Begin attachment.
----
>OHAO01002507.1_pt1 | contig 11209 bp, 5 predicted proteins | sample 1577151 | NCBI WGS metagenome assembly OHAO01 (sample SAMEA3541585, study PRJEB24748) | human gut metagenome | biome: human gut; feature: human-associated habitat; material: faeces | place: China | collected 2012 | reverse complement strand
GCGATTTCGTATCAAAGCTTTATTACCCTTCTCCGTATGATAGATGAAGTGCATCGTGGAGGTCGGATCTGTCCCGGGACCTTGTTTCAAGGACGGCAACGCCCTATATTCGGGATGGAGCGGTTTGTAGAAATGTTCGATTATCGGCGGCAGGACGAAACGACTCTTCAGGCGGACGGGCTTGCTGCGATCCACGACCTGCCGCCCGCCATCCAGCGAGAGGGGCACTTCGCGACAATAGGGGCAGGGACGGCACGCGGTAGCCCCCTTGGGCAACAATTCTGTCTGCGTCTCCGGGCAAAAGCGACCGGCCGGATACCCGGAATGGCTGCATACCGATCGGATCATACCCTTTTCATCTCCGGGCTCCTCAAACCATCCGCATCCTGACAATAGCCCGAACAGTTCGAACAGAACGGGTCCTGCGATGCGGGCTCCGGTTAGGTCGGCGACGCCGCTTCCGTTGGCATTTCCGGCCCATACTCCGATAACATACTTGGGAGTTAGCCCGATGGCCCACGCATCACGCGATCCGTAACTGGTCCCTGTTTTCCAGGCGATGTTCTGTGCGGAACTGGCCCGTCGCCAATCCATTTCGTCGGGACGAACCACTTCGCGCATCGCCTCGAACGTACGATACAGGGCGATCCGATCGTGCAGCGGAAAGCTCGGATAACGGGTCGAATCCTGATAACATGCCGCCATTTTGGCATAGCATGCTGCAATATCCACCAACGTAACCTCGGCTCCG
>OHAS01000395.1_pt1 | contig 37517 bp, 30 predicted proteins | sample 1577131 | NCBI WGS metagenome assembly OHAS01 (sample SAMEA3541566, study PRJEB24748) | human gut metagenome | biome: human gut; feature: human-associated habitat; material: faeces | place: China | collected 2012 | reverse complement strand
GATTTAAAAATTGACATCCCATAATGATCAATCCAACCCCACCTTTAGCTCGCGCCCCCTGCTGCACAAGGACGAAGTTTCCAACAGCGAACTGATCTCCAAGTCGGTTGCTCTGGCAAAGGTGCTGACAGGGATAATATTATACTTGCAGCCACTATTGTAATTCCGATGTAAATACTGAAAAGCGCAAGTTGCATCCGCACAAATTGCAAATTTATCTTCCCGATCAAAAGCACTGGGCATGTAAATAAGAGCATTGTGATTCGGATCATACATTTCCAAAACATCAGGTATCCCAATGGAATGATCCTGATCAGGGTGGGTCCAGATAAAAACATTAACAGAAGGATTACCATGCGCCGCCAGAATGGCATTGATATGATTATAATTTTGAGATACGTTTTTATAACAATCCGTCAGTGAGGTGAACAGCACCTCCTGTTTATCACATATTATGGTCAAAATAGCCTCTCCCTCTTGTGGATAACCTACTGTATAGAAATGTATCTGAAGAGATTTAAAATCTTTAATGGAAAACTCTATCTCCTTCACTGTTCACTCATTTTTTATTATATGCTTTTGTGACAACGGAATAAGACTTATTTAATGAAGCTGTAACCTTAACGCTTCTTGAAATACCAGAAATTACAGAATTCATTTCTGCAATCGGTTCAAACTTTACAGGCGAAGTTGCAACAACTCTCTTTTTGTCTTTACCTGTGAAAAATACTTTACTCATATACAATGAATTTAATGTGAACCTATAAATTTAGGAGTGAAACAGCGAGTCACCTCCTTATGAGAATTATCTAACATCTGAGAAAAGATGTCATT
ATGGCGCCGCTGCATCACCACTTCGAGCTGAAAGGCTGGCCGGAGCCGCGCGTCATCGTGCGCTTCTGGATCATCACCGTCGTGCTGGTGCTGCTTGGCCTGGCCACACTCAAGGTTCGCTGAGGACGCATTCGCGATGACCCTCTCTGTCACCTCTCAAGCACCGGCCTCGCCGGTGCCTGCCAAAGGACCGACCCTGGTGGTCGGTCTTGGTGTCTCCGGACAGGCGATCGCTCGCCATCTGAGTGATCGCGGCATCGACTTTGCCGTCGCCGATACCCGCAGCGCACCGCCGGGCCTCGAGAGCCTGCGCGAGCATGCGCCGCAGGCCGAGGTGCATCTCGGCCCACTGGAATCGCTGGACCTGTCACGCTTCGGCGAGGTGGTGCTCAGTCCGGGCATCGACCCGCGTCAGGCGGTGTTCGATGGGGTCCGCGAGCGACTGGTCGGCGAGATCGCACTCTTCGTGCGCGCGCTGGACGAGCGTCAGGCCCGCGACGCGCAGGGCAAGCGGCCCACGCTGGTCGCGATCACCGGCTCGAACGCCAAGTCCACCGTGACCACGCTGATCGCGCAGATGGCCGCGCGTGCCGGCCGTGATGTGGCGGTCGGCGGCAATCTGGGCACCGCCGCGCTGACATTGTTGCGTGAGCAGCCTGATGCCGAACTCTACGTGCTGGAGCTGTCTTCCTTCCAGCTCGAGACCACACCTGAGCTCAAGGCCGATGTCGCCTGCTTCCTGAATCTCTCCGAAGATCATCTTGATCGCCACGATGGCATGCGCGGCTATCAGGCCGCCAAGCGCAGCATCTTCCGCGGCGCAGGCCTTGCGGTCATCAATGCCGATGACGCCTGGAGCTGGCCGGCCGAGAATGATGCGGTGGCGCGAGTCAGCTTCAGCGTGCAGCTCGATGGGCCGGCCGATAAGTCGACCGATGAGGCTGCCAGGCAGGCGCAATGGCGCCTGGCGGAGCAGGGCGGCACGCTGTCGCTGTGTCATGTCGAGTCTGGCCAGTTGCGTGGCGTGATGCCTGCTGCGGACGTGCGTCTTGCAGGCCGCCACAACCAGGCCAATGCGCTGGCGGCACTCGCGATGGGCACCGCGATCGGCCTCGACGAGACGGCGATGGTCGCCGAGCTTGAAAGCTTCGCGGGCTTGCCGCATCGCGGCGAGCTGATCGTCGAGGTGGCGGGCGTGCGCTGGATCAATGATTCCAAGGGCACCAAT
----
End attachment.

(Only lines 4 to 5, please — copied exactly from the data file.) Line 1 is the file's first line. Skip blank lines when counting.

GATTTAAAAATTGACATCCCATAATGATCAATCCAACCCCACCTTTAGCTCGCGCCCCCTGCTGCACAAGGACGAAGTTTCCAACAGCGAACTGATCTCCAAGTCGGTTGCTCTGGCAAAGGTGCTGACAGGGATAATATTATACTTGCAGCCACTATTGTAATTCCGATGTAAATACTGAAAAGCGCAAGTTGCATCCGCACAAATTGCAAATTTATCTTCCCGATCAAAAGCACTGGGCATGTAAATAAGAGCATTGTGATTCGGATCATACATTTCCAAAACATCAGGTATCCCAATGGAATGATCCTGATCAGGGTGGGTCCAGATAAAAACATTAACAGAAGGATTACCATGCGCCGCCAGAATGGCATTGATATGATTATAATTTTGAGATACGTTTTTATAACAATCCGTCAGTGAGGTGAACAGCACCTCCTGTTTATCACATATTATGGTCAAAATAGCCTCTCCCTCTTGTGGATAACCTACTGTATAGAAATGTATCTGAAGAGATTTAAAATCTTTAATGGAAAACTCTATCTCCTTCACTGTTCACTCATTTTTTATTATATGCTTTTGTGACAACGGAATAAGACTTATTTAATGAAGCTGTAACCTTAACGCTTCTTGAAATACCAGAAATTACAGAATTCATTTCTGCAATCGGTTCAAACTTTACAGGCGAAGTTGCAACAACTCTCTTTTTGTCTTTACCTGTGAAAAATACTTTACTCATATACAATGAATTTAATGTGAACCTATAAATTTAGGAGTGAAACAGCGAGTCACCTCCTTATGAGAATTATCTAACATCTGAGAAAAGATGTCATT
ATGGCGCCGCTGCATCACCACTTCGAGCTGAAAGGCTGGCCGGAGCCGCGCGTCATCGTGCGCTTCTGGATCATCACCGTCGTGCTGGTGCTGCTTGGCCTGGCCACACTCAAGGTTCGCTGAGGACGCATTCGCGATGACCCTCTCTGTCACCTCTCAAGCACCGGCCTCGCCGGTGCCTGCCAAAGGACCGACCCTGGTGGTCGGTCTTGGTGTCTCCGGACAGGCGATCGCTCGCCATCTGAGTGATCGCGGCATCGACTTTGCCGTCGCCGATACCCGCAGCGCACCGCCGGGCCTCGAGAGCCTGCGCGAGCATGCGCCGCAGGCCGAGGTGCATCTCGGCCCACTGGAATCGCTGGACCTGTCACGCTTCGGCGAGGTGGTGCTCAGTCCGGGCATCGACCCGCGTCAGGCGGTGTTCGATGGGGTCCGCGAGCGACTGGTCGGCGAGATCGCACTCTTCGTGCGCGCGCTGGACGAGCGTCAGGCCCGCGACGCGCAGGGCAAGCGGCCCACGCTGGTCGCGATCACCGGCTCGAACGCCAAGTCCACCGTGACCACGCTGATCGCGCAGATGGCCGCGCGTGCCGGCCGTGATGTGGCGGTCGGCGGCAATCTGGGCACCGCCGCGCTGACATTGTTGCGTGAGCAGCCTGATGCCGAACTCTACGTGCTGGAGCTGTCTTCCTTCCAGCTCGAGACCACACCTGAGCTCAAGGCCGATGTCGCCTGCTTCCTGAATCTCTCCGAAGATCATCTTGATCGCCACGATGGCATGCGCGGCTATCAGGCCGCCAAGCGCAGCATCTTCCGCGGCGCAGGCCTTGCGGTCATCAATGCCGATGACGCCTGGAGCTGGCCGGCCGAGAATGATGCGGTGGCGCGAGTCAGCTTCAGCGTGCAGCTCGATGGGCCGGCCGATAAGTCGACCGATGAGGCTGCCAGGCAGGCGCAATGGCGCCTGGCGGAGCAGGGCGGCACGCTGTCGCTGTGTCATGTCGAGTCTGGCCAGTTGCGTGGCGTGATGCCTGCTGCGGACGTGCGTCTTGCAGGCCGCCACAACCAGGCCAATGCGCTGGCGGCACTCGCGATGGGCACCGCGATCGGCCTCGACGAGACGGCGATGGTCGCCGAGCTTGAAAGCTTCGCGGGCTTGCCGCATCGCGGCGAGCTGATCGTCGAGGTGGCGGGCGTGCGCTGGATCAATGATTCCAAGGGCACCAAT